jl2012
Legendary
*
Offline Offline

Activity: 1694


View Profile
July 05, 2013, 11:24:42 AM
 #109

No, that's not true at all. The whole point of running a Bitcoin full node is that you do NOT blindly follow any rule changes miners agree on. That's fundamental. If you do blindly follow them then you're using simplified payment verification.

If the majority of miners decide to restrict block size to 100kbytes, what non-mining full node could do? They could either follow, or join a shorter fork with bigger block size (i.e. hardfork ). Non-mining nodes don't really have much choice

Donation address: 374iXxS4BuqFHsEwwxUuH3nvJ69Y7Hqur3
PGP: D3CC 1772 8600 5BB8 FF67 3294 C524 2A1A B393 6517
adam3us
Sr. Member
****
expert
Offline Offline

Activity: 400


in bitcoin we trust


View Profile WWW
July 05, 2013, 12:54:57 PM
 #110

Anyway other than the question of whether soft forks make sense or not: what about making an all zerocoin based alt-coin (no bitcoins, nothing but zerocoins), that is either-or mined with bitcoin.  Then people can trade in and out of zerocoins by buying or selling them for bitcoin with an atomic transaction, probably p2p without some trusted exchange like mtgox.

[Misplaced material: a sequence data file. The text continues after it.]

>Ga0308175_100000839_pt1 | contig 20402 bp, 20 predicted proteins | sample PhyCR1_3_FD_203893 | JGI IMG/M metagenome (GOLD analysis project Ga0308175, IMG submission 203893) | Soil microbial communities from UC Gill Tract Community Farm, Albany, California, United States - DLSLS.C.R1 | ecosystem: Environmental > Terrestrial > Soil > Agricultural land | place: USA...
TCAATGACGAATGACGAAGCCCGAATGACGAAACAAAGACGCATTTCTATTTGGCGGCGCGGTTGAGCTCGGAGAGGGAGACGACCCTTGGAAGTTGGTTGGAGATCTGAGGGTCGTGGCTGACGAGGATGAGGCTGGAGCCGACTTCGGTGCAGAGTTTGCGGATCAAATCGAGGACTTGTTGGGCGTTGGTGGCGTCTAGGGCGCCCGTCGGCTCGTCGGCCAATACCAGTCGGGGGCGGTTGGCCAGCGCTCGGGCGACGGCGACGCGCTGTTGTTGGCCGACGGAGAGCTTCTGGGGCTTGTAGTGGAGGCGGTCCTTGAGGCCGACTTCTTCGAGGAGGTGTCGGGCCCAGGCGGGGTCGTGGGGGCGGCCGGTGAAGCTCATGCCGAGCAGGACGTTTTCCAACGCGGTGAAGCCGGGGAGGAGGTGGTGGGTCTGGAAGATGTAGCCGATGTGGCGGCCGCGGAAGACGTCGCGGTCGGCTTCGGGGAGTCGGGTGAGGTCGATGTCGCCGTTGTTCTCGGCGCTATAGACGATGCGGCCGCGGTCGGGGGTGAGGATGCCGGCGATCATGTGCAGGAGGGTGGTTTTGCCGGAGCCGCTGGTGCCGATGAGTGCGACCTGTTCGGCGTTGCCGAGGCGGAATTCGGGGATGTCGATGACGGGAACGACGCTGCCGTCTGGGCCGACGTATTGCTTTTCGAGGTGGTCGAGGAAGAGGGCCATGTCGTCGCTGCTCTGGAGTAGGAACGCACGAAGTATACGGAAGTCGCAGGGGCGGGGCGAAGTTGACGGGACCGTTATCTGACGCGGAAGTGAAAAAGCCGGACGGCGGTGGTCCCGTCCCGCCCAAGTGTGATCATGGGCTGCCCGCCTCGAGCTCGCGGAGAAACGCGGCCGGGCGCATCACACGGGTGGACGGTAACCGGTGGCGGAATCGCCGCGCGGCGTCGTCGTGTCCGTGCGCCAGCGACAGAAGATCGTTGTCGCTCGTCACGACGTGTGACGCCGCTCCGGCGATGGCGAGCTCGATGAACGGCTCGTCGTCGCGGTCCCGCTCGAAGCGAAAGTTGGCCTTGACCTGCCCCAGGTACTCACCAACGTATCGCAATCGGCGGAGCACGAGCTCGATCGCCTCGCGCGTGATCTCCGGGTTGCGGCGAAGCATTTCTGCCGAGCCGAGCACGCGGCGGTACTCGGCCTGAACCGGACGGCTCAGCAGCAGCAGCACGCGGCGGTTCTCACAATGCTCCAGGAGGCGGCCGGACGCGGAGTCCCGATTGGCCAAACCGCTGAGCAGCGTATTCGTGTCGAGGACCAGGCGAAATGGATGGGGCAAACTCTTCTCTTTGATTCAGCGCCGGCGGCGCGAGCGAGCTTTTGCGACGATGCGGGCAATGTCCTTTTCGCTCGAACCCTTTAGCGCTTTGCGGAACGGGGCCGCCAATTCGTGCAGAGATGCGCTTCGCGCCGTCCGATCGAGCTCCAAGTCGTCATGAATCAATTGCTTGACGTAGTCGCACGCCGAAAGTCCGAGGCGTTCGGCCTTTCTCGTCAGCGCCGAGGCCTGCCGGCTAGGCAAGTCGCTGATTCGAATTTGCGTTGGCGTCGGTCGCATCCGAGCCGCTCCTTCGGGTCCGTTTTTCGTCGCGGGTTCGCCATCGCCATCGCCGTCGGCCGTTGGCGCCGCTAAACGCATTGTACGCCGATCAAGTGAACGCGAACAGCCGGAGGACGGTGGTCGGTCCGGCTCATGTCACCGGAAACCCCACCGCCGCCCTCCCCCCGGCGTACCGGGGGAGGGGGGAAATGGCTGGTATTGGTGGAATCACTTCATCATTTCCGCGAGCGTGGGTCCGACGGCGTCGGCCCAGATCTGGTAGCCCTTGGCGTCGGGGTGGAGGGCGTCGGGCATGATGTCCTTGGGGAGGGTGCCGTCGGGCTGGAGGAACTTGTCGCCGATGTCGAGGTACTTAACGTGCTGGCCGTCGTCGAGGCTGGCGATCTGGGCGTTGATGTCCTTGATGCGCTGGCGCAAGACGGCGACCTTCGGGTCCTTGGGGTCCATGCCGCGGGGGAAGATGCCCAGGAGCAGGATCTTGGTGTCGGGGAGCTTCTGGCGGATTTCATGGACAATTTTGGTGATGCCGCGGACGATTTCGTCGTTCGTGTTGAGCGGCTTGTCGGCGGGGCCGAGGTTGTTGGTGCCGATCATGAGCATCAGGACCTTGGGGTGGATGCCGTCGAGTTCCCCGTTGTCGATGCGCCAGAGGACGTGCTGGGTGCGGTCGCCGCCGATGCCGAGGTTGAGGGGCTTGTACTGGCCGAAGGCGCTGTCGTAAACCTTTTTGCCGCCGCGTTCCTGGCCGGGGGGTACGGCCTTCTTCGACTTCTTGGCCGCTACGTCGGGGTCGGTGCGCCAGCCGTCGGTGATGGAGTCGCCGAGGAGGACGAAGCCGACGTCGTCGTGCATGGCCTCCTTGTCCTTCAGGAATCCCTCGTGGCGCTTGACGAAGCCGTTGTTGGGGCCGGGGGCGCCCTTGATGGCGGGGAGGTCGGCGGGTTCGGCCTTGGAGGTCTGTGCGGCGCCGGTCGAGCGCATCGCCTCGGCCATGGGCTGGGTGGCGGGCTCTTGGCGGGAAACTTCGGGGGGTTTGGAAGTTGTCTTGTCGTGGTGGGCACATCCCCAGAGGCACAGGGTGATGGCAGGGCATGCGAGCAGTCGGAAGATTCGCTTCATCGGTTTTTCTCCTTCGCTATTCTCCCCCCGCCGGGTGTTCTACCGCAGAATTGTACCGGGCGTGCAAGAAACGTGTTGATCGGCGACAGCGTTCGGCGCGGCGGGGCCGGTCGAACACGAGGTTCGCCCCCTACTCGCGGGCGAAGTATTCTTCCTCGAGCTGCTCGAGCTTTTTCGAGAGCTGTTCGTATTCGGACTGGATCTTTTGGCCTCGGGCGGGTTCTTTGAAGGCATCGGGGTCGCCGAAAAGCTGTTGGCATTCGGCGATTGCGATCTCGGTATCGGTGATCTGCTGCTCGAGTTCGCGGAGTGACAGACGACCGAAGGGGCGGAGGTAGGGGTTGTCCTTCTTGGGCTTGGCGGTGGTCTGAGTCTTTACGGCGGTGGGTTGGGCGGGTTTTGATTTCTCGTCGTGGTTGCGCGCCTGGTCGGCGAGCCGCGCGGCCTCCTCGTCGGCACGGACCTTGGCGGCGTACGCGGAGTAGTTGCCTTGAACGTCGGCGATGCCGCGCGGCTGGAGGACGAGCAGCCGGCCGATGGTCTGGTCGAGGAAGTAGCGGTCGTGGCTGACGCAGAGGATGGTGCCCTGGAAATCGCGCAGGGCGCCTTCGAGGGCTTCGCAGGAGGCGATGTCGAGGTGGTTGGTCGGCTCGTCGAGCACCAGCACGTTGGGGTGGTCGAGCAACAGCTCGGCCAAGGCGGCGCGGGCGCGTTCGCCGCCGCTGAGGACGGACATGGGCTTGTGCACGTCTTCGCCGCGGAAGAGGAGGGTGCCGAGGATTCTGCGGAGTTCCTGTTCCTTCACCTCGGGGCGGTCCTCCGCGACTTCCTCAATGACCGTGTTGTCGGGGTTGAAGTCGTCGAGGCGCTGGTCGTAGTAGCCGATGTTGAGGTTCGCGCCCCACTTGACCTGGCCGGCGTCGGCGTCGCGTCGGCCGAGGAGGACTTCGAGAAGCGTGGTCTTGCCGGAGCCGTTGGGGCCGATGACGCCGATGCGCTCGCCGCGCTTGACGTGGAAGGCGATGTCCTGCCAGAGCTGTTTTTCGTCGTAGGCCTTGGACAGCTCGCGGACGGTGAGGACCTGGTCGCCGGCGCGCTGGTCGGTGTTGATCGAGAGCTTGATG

Either-or mined (as distinct from merge-mined) I mean that each mined coin set is either a set of 25 bitcoins or a set of 25 zerocoins.  If its a zerocoin set its not a valid bitcoin set, and if its a bitcoin its not a valid zerocoin.  I'm not sure the zerocoins or bitcoins have to do much with mining events for the other network other than check they have the expected number of bits as they wont automatically know how to validate the other network.  Some miners may choose to validate both networks, but thats a choice for them.

In that way people can experiment with zerocoin, without bloating the block chain, complicating bitcoin, and without slowing validation on the bitcoin network.  And the two coins should have approximately the same cost (and maybe therefore value, though the price would be subject to demand/supply and any taint discount for bitcoins; zerocoins are taint free, or perfectly blended taint at least).

Adam